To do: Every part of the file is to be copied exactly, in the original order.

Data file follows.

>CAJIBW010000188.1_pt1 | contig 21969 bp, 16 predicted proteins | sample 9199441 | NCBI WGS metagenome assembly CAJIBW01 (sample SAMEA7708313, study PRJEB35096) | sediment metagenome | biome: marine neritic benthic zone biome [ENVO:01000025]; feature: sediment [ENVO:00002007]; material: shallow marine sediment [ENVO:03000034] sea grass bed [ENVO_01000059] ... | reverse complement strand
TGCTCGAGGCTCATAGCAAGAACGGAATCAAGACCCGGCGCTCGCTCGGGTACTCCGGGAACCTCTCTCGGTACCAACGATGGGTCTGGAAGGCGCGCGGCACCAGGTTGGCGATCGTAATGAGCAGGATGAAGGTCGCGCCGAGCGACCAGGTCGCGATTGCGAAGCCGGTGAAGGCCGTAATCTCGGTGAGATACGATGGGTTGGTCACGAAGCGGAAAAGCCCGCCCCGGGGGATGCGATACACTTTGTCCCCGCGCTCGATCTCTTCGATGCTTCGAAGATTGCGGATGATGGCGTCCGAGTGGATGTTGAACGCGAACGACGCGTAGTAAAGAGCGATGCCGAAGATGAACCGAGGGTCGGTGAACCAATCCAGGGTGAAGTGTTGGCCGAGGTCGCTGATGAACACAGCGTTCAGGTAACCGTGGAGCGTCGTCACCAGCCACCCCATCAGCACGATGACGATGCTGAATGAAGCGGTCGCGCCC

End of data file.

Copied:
>CAJIBW010000188.1_pt1 | contig 21969 bp, 16 predicted proteins | sample 9199441 | NCBI WGS metagenome assembly CAJIBW01 (sample SAMEA7708313, study PRJEB35096) | sediment metagenome | biome: marine neritic benthic zone biome [ENVO:01000025]; feature: sediment [ENVO:00002007]; material: shallow marine sediment [ENVO:03000034] sea grass bed [ENVO_01000059] ... | reverse complement strand
TGCTCGAGGCTCATAGCAAGAACGGAATCAAGACCCGGCGCTCGCTCGGGTACTCCGGGAACCTCTCTCGGTACCAACGATGGGTCTGGAAGGCGCGCGGCACCAGGTTGGCGATCGTAATGAGCAGGATGAAGGTCGCGCCGAGCGACCAGGTCGCGATTGCGAAGCCGGTGAAGGCCGTAATCTCGGTGAGATACGATGGGTTGGTCACGAAGCGGAAAAGCCCGCCCCGGGGGATGCGATACACTTTGTCCCCGCGCTCGATCTCTTCGATGCTTCGAAGATTGCGGATGATGGCGTCCGAGTGGATGTTGAACGCGAACGACGCGTAGTAAAGAGCGATGCCGAAGATGAACCGAGGGTCGGTGAACCAATCCAGGGTGAAGTGTTGGCCGAGGTCGCTGATGAACACAGCGTTCAGGTAACCGTGGAGCGTCGTCACCAGCCACCCCATCAGCACGATGACGATGCTGAATGAAGCGGTCGCGCCC